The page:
With growing indications that hypnotherapy is a successful method of dealing with anxiety, there should be increased interest in conducting more research and developing helpful interventions for OHS practitioners in this field.

6. Conclusions

Although hypnotherapy is increasingly practiced by conventional medical practitioners and is becoming a popular and widely known complementary medical therapy, within the cohort of OHS professionals surveyed there remains apprehension, scepticism, and suspicion around the subject.
The data from this mixed methods study confirms that there is a high degree of uncertainty regarding whether the use of hypnotherapy outside clinical settings and in workplaces would be supported.
The barriers to receptivity appear to be due to a lack of information and knowledge, and misconceptions about the practice. These are sometimes affected by the media, which may treat the practice as a field of entertainment or mystique.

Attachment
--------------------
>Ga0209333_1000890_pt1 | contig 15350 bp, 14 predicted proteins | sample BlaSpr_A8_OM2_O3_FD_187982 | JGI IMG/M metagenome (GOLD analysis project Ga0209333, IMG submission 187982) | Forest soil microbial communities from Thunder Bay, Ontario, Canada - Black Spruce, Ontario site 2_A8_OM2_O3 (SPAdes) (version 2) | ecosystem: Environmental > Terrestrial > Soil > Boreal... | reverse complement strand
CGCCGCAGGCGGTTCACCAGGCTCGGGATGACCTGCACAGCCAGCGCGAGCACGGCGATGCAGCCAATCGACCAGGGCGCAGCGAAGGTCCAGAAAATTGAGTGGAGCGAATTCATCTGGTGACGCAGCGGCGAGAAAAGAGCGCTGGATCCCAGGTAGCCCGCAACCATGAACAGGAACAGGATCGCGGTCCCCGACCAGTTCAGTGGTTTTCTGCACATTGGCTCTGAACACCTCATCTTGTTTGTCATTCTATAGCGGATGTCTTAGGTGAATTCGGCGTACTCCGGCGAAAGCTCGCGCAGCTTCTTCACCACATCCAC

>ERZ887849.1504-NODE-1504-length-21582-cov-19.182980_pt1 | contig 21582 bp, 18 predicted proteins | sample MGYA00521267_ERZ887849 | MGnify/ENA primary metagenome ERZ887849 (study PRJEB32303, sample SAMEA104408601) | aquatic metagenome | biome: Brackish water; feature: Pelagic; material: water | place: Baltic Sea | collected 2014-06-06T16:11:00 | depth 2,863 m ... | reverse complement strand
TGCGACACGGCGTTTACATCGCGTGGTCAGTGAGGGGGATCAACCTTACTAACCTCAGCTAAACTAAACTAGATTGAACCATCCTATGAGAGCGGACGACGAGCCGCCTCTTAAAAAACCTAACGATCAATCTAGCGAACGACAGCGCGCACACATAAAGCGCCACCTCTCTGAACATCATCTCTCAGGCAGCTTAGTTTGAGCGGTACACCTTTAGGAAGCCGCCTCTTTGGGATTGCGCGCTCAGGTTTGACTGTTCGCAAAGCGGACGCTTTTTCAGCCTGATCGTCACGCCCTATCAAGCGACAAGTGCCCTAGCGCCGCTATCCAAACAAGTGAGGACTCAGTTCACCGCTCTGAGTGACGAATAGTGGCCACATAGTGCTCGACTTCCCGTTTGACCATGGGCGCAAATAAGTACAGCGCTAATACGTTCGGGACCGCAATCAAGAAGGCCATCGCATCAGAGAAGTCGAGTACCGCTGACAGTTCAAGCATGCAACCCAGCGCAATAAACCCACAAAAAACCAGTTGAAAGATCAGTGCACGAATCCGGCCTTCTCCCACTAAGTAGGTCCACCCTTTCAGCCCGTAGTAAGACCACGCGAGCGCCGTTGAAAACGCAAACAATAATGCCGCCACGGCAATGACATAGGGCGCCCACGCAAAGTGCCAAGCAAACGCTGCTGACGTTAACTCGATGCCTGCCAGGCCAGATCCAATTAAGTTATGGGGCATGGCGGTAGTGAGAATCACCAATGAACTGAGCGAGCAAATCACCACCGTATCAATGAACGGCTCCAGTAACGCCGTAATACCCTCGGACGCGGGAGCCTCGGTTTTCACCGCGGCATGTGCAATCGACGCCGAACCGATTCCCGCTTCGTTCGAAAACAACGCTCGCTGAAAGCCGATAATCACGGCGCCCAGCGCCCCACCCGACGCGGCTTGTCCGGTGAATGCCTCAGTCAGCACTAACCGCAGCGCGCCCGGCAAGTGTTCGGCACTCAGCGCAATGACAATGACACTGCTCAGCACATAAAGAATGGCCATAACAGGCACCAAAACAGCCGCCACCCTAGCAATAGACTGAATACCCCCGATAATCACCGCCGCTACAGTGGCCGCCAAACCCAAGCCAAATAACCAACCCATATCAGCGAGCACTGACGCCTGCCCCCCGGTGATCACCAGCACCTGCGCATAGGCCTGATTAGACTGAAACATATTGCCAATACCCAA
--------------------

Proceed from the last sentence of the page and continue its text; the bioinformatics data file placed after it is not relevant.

These conclusions can help inform hypnotherapy governing bodies and clinicians, with the outcome of improving the communication and presentation of evidence from the field to a wider audience.


This research received no external funding.

Institutional Review Board Statement

According to the Australian Human Research Ethics (HREC) research of this nature required ethics approval. Accordingly that was submitted and approved by the Human Research Ethics Officer/ Secretariat, Human Research Ethics Committee Office of Research Ethics, Compliance and Integrity|Research Services|The University of Adelaide with the approval number H-2022-053 issued on 24 March 2022.

Informed Consent Statement

Informed consent was obtained from all subjects involved in the study as outlined within the ethics approval process and during the research protocols.